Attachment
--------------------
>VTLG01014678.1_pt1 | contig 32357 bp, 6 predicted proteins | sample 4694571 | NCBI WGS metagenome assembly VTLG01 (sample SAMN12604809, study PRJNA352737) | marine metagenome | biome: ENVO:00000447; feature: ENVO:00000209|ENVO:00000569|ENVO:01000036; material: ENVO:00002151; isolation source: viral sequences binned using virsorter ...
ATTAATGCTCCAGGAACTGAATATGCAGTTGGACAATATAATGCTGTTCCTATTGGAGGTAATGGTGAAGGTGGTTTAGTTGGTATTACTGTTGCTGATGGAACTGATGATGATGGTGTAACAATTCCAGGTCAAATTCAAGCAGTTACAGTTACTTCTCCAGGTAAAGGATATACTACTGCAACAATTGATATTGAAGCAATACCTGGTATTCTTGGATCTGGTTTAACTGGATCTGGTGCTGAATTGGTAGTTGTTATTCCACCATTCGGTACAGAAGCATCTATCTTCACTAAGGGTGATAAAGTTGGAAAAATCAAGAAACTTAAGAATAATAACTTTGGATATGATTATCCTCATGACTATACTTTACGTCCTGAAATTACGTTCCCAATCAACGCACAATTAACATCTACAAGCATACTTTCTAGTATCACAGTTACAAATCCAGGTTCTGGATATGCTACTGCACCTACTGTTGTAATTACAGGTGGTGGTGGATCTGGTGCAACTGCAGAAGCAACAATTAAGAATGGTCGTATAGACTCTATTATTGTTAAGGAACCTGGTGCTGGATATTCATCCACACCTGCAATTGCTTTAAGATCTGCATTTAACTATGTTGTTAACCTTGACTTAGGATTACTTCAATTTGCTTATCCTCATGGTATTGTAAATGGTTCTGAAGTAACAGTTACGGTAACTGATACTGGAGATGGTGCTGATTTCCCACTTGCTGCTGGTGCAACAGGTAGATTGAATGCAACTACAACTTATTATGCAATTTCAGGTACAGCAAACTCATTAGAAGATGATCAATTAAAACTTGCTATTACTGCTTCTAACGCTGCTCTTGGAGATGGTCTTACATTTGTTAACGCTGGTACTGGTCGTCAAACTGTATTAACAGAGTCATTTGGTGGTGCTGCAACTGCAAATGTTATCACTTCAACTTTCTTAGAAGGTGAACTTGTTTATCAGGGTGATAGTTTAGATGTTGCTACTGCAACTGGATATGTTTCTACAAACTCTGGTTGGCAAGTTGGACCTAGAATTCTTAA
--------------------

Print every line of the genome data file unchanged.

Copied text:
>VTLG01014678.1_pt1 | contig 32357 bp, 6 predicted proteins | sample 4694571 | NCBI WGS metagenome assembly VTLG01 (sample SAMN12604809, study PRJNA352737) | marine metagenome | biome: ENVO:00000447; feature: ENVO:00000209|ENVO:00000569|ENVO:01000036; material: ENVO:00002151; isolation source: viral sequences binned using virsorter ...
ATTAATGCTCCAGGAACTGAATATGCAGTTGGACAATATAATGCTGTTCCTATTGGAGGTAATGGTGAAGGTGGTTTAGTTGGTATTACTGTTGCTGATGGAACTGATGATGATGGTGTAACAATTCCAGGTCAAATTCAAGCAGTTACAGTTACTTCTCCAGGTAAAGGATATACTACTGCAACAATTGATATTGAAGCAATACCTGGTATTCTTGGATCTGGTTTAACTGGATCTGGTGCTGAATTGGTAGTTGTTATTCCACCATTCGGTACAGAAGCATCTATCTTCACTAAGGGTGATAAAGTTGGAAAAATCAAGAAACTTAAGAATAATAACTTTGGATATGATTATCCTCATGACTATACTTTACGTCCTGAAATTACGTTCCCAATCAACGCACAATTAACATCTACAAGCATACTTTCTAGTATCACAGTTACAAATCCAGGTTCTGGATATGCTACTGCACCTACTGTTGTAATTACAGGTGGTGGTGGATCTGGTGCAACTGCAGAAGCAACAATTAAGAATGGTCGTATAGACTCTATTATTGTTAAGGAACCTGGTGCTGGATATTCATCCACACCTGCAATTGCTTTAAGATCTGCATTTAACTATGTTGTTAACCTTGACTTAGGATTACTTCAATTTGCTTATCCTCATGGTATTGTAAATGGTTCTGAAGTAACAGTTACGGTAACTGATACTGGAGATGGTGCTGATTTCCCACTTGCTGCTGGTGCAACAGGTAGATTGAATGCAACTACAACTTATTATGCAATTTCAGGTACAGCAAACTCATTAGAAGATGATCAATTAAAACTTGCTATTACTGCTTCTAACGCTGCTCTTGGAGATGGTCTTACATTTGTTAACGCTGGTACTGGTCGTCAAACTGTATTAACAGAGTCATTTGGTGGTGCTGCAACTGCAAATGTTATCACTTCAACTTTCTTAGAAGGTGAACTTGTTTATCAGGGTGATAGTTTAGATGTTGCTACTGCAACTGGATATGTTTCTACAAACTCTGGTTGGCAAGTTGGACCTAGAATTCTTAA